The Supreme Court on Tuesday suspended implementation of the new farm laws and ordered the formation of a committee to hold talks with all stakeholders and to resolve the current impasse between the Centre and the protesting farm unions. The top court also asserted that it has the power to suspend the contentious legislation to solve the problem.
The bench, headed by Chief Justice SA Bobde, has named four members for the committee while asking all parties in the case to also recommend names for the panel. The four members recommended by the apex court are agriculture economist Ashok Gulati, international policy head Dr Pramod Kumar Joshi, Shivkeri Sangathna's Anil Dhanvat, and BKU's president Bhupinder Singh Maan.
However, the SC order does not say who will head the panel. The committee has been "constituted for the purpose of listening to the grievances of the farmers relating to the farm laws and the views of the government and to make recommendations,” an SC bench said adding that the committee will be provided a place as well as secretarial assistance at Delhi by the government.
Representatives of all farmers' bodies, whether they are holding a protest or not and whether they support or oppose the laws shall participate in the deliberations of the committee and put forth their viewpoints.
The committee will submit its report to SC within two months from the date of first sitting, which shall be held 10 days from today.
However, it is unclear presently whether the panel will also have more members. The four names suggested by the bench may be problematic as all of them have publicly supported the farm laws and their presence on a panel meant to end the ongoing conflict may not cut any ice with the agitating farmers.
The Samyukta Kisan Morcha (SKM), a conglomerate of farmer unions representing those against the farm laws, has already made it clear that though it appreciates the concern of the SC, it will not participate in any committee hearings and will only speak to the government. The SKM is adamant that the three farm laws be repealed in full.
The top court is inclined to pass an order that all protestors be moved to one common site. Senior advocate Vikas Singh recommended either Ramlila Maidan or Boat Club for this purpose. The court has also decided to serve notices to all farm unions on a Delhi police application that wants a ban on proposed tractor rally by farmers on January 26.
Advocate AP Singh, appearing for one of the farm unions said that his clients have agreed that no elders, women or children will participate in the protests. Chief Justice Bobde said he will take this assurance on record for all protesting unions.
The top court sought the cooperation of farmers' unions, and said that "those who genuinely want resolution, will go to the committee".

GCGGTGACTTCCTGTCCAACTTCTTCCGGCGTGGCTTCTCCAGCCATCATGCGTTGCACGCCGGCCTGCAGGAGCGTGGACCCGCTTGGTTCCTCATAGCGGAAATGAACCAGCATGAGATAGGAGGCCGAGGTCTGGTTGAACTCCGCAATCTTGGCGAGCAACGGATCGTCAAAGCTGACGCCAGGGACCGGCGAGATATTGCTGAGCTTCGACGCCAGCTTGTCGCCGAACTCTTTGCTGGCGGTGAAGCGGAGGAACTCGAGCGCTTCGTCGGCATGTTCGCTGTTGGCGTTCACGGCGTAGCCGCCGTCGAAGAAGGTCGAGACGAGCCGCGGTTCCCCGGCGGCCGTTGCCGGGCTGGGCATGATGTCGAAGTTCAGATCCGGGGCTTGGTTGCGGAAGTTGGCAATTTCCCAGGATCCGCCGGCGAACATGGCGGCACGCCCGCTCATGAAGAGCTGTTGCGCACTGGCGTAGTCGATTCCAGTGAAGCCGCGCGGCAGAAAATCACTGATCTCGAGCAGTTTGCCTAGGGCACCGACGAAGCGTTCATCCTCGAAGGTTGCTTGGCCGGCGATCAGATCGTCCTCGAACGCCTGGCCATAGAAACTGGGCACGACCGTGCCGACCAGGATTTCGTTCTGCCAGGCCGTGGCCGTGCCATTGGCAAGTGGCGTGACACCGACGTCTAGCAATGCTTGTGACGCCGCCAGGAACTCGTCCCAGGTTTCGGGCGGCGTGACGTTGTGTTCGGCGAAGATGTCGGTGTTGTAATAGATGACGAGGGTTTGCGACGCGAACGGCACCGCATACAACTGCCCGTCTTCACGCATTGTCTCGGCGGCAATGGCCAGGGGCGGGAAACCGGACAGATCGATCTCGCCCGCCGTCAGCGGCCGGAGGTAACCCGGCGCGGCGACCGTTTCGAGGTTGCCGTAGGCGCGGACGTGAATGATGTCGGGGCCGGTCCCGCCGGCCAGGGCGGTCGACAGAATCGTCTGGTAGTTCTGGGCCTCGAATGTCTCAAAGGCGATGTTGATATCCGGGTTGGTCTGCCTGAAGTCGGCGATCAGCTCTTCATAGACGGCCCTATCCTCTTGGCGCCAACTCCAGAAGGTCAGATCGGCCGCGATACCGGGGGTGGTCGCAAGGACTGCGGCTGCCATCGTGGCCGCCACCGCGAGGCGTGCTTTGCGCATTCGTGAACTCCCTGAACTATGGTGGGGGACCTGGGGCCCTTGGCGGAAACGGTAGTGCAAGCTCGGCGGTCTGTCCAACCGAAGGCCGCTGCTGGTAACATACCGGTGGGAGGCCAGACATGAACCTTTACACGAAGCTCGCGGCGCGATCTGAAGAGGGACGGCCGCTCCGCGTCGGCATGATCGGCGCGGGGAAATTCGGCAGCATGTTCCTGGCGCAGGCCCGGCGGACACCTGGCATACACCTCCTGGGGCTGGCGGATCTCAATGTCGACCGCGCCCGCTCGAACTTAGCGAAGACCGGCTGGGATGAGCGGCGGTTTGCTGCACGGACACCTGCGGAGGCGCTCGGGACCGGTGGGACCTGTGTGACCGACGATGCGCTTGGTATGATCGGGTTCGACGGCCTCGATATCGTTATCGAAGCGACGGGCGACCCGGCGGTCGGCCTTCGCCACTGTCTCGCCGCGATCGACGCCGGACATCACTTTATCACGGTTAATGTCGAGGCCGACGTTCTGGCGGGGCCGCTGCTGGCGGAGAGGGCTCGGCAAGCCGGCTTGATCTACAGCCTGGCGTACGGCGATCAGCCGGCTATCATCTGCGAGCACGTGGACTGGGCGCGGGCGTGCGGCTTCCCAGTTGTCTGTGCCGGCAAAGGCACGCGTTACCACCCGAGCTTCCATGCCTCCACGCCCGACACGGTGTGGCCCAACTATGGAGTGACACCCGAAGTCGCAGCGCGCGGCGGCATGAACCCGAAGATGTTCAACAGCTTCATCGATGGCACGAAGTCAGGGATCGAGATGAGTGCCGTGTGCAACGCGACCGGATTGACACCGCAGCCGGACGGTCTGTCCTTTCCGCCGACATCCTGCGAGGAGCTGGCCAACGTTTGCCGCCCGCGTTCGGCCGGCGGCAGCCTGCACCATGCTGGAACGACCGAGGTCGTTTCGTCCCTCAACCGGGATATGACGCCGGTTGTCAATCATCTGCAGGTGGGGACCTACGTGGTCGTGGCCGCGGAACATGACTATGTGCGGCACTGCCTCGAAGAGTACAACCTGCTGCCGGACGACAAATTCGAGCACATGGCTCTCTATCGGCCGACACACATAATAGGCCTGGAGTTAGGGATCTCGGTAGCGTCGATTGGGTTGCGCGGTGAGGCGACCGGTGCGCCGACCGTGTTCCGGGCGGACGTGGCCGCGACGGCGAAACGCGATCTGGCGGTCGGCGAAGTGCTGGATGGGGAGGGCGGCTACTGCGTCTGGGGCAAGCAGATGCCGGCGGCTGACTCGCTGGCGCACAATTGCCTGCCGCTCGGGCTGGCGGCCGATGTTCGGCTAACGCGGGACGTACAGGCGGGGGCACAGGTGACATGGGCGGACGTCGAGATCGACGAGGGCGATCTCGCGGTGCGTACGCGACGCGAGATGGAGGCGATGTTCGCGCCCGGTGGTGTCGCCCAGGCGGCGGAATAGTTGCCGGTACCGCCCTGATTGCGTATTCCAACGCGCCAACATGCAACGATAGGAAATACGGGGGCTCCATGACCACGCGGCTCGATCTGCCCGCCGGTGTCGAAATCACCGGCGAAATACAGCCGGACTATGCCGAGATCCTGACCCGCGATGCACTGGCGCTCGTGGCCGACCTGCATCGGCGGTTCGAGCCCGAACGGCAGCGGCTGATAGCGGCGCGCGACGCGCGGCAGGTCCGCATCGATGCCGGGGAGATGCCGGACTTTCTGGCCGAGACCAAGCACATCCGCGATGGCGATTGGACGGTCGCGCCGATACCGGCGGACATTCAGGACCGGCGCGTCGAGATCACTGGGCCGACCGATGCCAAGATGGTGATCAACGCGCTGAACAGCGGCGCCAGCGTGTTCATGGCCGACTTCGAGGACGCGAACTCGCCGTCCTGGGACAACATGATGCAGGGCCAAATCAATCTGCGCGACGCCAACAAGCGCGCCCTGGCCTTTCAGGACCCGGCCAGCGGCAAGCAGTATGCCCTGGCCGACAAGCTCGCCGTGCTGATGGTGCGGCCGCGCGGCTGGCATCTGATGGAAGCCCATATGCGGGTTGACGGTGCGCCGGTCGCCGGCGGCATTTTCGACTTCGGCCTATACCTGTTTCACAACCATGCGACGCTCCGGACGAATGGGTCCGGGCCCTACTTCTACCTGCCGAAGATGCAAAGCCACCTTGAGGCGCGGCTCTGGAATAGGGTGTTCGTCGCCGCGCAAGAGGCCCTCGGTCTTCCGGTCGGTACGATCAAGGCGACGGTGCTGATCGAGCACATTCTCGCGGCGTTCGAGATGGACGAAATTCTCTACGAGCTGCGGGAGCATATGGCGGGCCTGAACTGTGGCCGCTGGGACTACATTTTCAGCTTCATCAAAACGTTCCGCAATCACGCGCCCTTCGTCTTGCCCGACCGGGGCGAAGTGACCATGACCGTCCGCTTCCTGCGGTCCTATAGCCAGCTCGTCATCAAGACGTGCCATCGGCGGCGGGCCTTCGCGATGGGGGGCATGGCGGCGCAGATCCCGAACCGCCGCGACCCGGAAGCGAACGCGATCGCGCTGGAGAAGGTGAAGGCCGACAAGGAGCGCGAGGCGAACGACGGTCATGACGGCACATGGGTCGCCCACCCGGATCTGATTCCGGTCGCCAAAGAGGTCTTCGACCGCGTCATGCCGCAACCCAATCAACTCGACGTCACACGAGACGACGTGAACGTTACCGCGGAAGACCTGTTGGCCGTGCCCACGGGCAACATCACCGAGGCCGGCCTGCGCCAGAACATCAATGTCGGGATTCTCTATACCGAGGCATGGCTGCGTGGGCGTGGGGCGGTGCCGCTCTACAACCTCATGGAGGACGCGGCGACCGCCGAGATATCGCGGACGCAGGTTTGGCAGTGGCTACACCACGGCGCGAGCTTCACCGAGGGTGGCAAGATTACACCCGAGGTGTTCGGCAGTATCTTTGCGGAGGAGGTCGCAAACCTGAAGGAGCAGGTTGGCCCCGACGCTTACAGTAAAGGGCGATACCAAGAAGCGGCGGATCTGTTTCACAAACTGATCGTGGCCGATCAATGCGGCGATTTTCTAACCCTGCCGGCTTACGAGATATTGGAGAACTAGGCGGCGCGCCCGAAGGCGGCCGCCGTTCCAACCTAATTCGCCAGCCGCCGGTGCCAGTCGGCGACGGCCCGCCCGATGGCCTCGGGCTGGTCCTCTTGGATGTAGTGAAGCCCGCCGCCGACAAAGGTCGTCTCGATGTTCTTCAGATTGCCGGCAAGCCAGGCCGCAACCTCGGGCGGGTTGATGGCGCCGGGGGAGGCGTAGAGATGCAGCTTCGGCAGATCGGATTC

"This is not politics. There is a difference between politics and judiciary and you will have to cooperate", the court asserted to farmer unions.
A note released by the umbrella body SKM late last night clarified that protesting farmers will not participate in any committee proceedings as proposed by the top court. "While all organisations welcome the suggestions of the honourable Supreme Court to stay the implementation of the farm laws, they are collectively and individually not willing to participate in any proceedings before a committee," it said.
The government also told the apex court that Khalistanis have infiltrated farmer protests. The Attorney General said that he will file an affidavit, with IB reports, detailing the involvement of Khalistanis and other banned outfits in farmer protests.
The top court heard a clutch of pleas opposing the contentious agriculture reforms yesterday. A bench, headed by Chief Justice SA Bobde, said during the hearing that orders on issues concerning the farm laws and farmers' protest will be delivered in parts.
The matter pertaining to the farm laws was listed for January 12, 2021, as per information uploaded on the website after the hearing, as negotiations between the Centre and farmer leaders remain at a standstill.
The bench, which also comprised of justices A S Bopanna and V Ramasubramanian, expressed disapproval over the manner by which the three recent farm laws were passed by Parliament.
"We don't know whether you are part of the solution or part of the problem", the Supreme Court said to the Centre during the proceedings on Monday.
It also indicated amply that it may go to the extent of staying the implementation of the contentious farm laws and refused to grant extra time to the Centre to explore the possibility of amicable solution saying it has already granted the government a “long rope”. It reiterated the possibility of setting up a committee to resolve the issue.
"A stay is not a solution. We are here to get these laws scrapped completely... the government has in a way already agreed to scrap the laws when it said it is willing to incorporate as many amendments as farmers want," he said.
"We appeal to the Supreme Court to terminate these laws as these are not valid constitutionally," Mansa said, adding the protest will continue till the "the laws are not repealed or the BJP government completes its tenure".
The eighth round of talks between the Centre and the farmer unions on January 7 headed nowhere as the Centre ruled out repealing the contentious laws while the farmer leaders said they are ready to fight till death and their "ghar waapsi will happen only after law waapsi".
(With PTI inputs)
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